Conversion of a foreign license to a Philippine Driver’s License. Something I don’t plan to do. My Illinois Driver’s License expired last year. My wife, who at the age of 40, obtained her first driver’s license while living in the States, decided to have her Illinois license converted to a Philippines license before it expired next month on her birthday. The advantage of converting a foreign driver’s license before expiration? Don’t have to take any written or driving exams in the Philippines. That’s a huge plus in my books.
(Our Chevy truck in Illinois not long after my wife got her first driver’s license. OK, OK, I was driving and a deer hit our Colorado on the way to work about 5:30 in the morning. Just a little “husband humor” for you guys out there.)
We don’t even have a vehicle yet. Haven’t owned one in over four years. Don’t need one in Iloilo City where we reside. For us, it’s a luxury. Not a necessity. But my spouse wants to be prepared for the day we move to Guimaras, where the traffic is far less. In the rural mango province, a carabao is the main source of traffic jams, must like bison at Yellowstone during the height of the tourist season.
(Photo Source: commons.wikimedia.org)
I didn’t go with my wife to the nearest LTO, Land Transportation Office. She’s smart enough to handle such a mission on her own. In fact, having me along might prove to more hindrance than help. Patience isn’t my strong suit though I’ve lived in the Philippines over four years now. That doesn’t mean I enjoy waiting in line but I can tolerate it better.
At the beginning of this year, my asawa first informed me she wanted to have her foreign driver’s license converted to a Philippine driver’s license before her birthday in September.
So if my wife wanted to have a Philippine Driver’s License, vehicle or not, that was fine with me. Over 13 years of marriage has trained me to automatically agree with my spouse the majority of the time. “Yes, dear,” rolls off my tongue very easily and automatically.
Occasionally during the year, we would pass the local LTO at Robinson’s and my wife would mention her desire to take care of the license, but many months passed before she took any definitive action.
My asawa had almost three weeks before her current Illinois license would expire, a huge amount of time for her. In her mind, she was getting the chore done very early. Me? If I wanted it done, I would have cared for it the first month we arrived in the Philippines.
So while my wife was in the Robinson’s area the other, she checked by the local office to see if they could handle the license conversion. Said they couldn’t. Advised my wife she would have to go to the LTO in Jaro, Iloilo. A jeepney ride away from us. So she went to the main office but not before asking me first what the requirements are. Here’s what I discovered.
Requirements for the conversion of Foreign License to Philippine Driver’s License per the Land Transportation Office‘s official website:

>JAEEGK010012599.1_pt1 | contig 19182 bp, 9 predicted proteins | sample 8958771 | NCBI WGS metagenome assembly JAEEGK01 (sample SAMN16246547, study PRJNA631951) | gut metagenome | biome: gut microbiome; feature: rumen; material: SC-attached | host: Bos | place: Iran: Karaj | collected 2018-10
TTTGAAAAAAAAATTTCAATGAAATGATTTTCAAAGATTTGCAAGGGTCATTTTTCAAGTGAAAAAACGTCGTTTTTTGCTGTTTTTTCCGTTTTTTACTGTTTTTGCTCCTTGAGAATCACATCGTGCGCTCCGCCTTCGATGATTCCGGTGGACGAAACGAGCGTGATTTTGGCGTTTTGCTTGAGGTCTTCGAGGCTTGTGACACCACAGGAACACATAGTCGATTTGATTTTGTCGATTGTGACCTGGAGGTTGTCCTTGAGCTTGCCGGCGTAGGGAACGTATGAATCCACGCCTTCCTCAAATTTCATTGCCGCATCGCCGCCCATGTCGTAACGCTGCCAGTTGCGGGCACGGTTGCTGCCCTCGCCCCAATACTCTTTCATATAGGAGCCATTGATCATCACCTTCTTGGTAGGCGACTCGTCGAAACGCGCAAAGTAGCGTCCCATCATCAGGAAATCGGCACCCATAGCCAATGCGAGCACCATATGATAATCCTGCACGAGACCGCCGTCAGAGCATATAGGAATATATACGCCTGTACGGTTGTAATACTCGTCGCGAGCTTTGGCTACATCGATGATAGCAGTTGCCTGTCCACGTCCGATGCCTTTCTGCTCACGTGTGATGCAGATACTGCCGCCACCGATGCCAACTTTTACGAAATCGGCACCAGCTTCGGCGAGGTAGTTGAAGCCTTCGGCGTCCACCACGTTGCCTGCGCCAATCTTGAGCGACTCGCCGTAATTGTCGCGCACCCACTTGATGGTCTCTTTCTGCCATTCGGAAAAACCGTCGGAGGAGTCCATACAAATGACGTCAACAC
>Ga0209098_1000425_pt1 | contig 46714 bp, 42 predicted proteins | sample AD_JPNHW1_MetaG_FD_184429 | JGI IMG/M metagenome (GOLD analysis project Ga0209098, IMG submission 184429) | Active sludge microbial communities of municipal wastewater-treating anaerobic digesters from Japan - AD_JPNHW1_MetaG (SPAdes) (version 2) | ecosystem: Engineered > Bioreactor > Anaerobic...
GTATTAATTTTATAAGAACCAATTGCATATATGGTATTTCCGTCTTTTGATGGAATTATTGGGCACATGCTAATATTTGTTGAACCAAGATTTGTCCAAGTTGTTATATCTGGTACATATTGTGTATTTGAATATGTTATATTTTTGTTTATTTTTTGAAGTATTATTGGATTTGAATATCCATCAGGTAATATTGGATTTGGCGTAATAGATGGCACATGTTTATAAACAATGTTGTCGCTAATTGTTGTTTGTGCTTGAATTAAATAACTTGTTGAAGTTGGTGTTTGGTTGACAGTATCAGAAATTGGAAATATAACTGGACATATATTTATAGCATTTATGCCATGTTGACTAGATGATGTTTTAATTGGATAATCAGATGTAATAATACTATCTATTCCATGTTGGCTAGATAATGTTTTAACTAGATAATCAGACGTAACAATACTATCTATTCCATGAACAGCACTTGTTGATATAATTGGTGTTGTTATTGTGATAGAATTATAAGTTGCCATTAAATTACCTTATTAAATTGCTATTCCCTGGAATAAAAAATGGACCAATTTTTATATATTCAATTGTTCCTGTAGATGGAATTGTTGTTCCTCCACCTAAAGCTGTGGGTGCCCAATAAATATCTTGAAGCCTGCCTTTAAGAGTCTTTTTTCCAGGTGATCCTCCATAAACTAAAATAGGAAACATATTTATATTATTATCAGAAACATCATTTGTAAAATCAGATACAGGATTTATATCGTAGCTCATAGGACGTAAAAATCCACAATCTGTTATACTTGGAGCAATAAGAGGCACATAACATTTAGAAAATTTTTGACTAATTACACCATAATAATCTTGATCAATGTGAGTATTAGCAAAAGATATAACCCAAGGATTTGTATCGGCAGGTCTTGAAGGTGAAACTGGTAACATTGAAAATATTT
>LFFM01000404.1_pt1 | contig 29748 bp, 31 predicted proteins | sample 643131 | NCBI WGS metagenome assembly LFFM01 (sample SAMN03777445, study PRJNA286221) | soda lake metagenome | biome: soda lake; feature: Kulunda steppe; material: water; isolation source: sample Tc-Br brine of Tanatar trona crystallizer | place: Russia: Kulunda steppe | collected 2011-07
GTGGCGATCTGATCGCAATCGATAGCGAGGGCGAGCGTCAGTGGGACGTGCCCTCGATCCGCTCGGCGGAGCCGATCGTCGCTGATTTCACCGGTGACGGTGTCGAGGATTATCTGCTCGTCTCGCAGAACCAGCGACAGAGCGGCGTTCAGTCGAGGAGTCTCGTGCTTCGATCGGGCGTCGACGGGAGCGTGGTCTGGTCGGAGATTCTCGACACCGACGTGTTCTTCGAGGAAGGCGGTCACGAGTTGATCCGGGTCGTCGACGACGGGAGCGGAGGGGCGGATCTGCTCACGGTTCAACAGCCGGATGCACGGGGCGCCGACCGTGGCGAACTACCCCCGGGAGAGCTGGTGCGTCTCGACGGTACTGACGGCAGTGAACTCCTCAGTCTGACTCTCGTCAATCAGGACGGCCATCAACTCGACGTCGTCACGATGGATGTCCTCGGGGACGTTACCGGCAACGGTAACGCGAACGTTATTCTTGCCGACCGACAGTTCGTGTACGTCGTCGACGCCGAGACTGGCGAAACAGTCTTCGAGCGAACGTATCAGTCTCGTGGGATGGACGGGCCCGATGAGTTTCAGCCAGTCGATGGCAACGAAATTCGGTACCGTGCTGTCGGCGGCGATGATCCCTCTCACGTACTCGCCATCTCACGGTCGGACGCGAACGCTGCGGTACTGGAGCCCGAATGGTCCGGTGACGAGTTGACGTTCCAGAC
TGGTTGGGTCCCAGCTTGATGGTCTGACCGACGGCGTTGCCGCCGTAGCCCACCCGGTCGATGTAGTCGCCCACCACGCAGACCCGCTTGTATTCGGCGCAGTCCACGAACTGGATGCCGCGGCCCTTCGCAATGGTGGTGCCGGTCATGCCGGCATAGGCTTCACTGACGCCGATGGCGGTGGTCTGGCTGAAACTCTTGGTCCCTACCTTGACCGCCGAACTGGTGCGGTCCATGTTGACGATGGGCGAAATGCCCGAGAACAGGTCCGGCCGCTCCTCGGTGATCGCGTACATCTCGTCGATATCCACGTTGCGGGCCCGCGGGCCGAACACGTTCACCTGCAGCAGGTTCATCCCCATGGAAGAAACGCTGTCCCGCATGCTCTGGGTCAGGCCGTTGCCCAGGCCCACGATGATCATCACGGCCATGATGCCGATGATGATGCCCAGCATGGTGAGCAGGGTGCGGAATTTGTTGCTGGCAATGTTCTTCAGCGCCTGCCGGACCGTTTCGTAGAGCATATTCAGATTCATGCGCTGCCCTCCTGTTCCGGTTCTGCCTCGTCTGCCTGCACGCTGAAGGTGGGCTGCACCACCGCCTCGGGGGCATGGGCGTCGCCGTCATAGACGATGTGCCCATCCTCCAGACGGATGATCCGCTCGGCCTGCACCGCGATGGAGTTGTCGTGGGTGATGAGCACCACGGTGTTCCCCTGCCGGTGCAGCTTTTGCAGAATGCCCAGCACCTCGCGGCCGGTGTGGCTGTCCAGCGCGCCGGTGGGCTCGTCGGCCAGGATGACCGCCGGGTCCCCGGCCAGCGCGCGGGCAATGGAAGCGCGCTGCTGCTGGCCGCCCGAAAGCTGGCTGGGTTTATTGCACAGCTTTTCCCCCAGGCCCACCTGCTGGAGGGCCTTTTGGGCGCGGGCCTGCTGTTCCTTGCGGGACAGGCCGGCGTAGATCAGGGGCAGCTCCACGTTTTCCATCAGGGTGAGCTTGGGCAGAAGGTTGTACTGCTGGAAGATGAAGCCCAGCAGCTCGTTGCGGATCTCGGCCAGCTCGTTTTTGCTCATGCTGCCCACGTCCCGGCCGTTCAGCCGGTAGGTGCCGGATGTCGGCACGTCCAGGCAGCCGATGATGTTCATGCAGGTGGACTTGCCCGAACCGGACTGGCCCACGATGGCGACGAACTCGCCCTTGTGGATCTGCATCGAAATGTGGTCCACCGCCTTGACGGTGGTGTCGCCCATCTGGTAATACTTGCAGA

1. Original and one (1) photocopy of valid foreign license. If the foreign Driver’s License is not in English Language, the applicant should submit an Official English translation from the local Embassy of the issuing country.
2. Original machine copy of valid passport showing the latest date of arrival in the Philippines of the foreign applicant.
3. Original and machine copy of valid visa or Alien Certificate of Registration (ACR) if the foreign applicant temporarily resides in the Philippines.
4. Original copy of Medical Certificate with Official Receipt issued by an LTO accredited or government Physician. (Editor’s Note: What did this medical certificate entail? Where could one find an LTO doctor? That info will be revealed later in this post.)
5. Negative drug test result issued by DOH accredited Drug Testing Center or Government Hospitals
(Editor’s note: Outdated. A recent law finally made it crime to drive drunk or under the influence of drugs in the Philippines. A Filipino Senator ruled that the new law nullified the requirement for a drug test. The LTO said it didn’t. The President sided with the Senator. The LTO Chief relented. My asawa did not have to take a drug test.)
(Drug testing lab next to LTO at Robinson’s in Iloilo BEFORE the drug test was eliminated. No crowds outside anymore.)
6. Duly accomplished Application for Driver’s License (ADL).
7. Taxpayer’s Identification Number (TIN), if EMPLOYED, (In compliance to Executive Order 98 & MC ACL-2009-1251)
If Foreign License is expired, applicant shall undergo written and practical examinations.
As my asawa approached the main LTO office in Jaro she asked the security guard where she could get the necessary medical certificate. The guard politely called over an LTO employee who informed my wife that the doctor’s office was located right across the street.
My wife walked into the office. She wondered what kind of medical examination would be required. A physical? The older physician that issued the required medical certificate merely took my asawa’s blood pressure. Asked if she wore glasses when she would drive. “No,” was her answer. “Take any medications? the doctor inquired. “No, only B-12 vitamins,” was her reply.
Charge for the certificate? 100 pesos, 2.25 US Dollars. My wife also informed me that the physician asked if I, her husband, had a pension, as he knew my wife was there to convert her license in the States to a Philippine Driver’s license. I asked my wife what that had to do with the issuance of the certificate?
My wife filled out the necessary application for the license conversion and submitted a copy of her passport and Illinois Driver’s License. An LTO employee called her over. Looked at her passport. Looked at her application. There was a problem.
(To be continued)